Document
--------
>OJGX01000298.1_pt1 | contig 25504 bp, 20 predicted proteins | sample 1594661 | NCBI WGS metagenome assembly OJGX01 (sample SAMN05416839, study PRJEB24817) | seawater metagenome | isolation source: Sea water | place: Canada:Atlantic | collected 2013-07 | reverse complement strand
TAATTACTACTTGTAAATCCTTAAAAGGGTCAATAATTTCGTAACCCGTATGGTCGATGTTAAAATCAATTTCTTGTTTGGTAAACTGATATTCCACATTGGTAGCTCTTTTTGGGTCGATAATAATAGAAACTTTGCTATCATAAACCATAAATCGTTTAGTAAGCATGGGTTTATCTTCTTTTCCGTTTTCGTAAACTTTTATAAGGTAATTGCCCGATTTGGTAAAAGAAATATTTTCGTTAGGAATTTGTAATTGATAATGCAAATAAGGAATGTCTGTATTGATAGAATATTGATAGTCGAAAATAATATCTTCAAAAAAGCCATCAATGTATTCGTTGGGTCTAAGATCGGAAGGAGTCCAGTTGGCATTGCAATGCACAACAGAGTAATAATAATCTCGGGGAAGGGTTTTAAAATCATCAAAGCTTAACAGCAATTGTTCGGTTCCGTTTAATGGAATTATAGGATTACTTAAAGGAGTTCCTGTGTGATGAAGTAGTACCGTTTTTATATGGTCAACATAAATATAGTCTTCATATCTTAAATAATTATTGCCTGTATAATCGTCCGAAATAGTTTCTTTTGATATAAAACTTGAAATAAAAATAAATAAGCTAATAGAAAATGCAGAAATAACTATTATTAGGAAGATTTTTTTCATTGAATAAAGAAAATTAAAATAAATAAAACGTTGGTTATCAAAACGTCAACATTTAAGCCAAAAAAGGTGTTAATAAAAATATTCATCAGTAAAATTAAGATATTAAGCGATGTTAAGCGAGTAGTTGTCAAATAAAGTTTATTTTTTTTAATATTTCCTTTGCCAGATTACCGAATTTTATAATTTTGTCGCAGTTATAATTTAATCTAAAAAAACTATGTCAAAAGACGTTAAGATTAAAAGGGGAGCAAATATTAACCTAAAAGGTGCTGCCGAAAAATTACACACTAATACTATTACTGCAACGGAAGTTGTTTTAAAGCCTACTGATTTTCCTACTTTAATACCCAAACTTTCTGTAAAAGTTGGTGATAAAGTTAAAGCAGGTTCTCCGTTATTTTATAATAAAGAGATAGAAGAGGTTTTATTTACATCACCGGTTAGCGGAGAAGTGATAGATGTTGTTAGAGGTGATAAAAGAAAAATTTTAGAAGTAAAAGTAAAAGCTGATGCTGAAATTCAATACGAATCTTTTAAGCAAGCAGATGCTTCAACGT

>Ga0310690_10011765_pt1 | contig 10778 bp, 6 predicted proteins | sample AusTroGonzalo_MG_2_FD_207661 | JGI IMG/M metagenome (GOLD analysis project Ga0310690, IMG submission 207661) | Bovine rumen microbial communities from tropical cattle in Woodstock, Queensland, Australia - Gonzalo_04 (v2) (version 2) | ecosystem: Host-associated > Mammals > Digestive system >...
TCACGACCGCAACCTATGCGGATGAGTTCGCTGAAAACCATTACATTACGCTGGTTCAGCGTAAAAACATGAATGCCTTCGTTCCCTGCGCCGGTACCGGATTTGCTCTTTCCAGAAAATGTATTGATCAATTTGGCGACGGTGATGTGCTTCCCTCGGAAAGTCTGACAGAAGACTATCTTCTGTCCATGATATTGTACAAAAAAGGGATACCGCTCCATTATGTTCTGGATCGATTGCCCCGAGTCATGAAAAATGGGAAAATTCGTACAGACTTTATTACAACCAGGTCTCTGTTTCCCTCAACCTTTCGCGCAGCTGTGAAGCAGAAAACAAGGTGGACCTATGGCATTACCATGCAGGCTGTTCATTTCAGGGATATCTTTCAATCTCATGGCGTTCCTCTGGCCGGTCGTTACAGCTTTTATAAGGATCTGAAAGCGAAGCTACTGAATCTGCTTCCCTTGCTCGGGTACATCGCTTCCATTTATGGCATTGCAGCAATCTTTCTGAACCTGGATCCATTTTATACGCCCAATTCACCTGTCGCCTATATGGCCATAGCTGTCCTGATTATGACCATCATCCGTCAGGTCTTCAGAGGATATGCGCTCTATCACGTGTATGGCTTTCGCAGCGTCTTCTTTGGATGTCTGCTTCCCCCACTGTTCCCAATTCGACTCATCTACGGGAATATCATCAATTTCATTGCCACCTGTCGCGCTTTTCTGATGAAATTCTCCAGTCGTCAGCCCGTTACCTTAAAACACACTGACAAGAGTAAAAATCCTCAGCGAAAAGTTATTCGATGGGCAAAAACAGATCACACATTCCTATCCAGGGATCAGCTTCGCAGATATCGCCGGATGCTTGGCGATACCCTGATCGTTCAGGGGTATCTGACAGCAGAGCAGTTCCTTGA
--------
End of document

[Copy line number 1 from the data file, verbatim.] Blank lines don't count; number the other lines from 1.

>OJGX01000298.1_pt1 | contig 25504 bp, 20 predicted proteins | sample 1594661 | NCBI WGS metagenome assembly OJGX01 (sample SAMN05416839, study PRJEB24817) | seawater metagenome | isolation source: Sea water | place: Canada:Atlantic | collected 2013-07 | reverse complement strand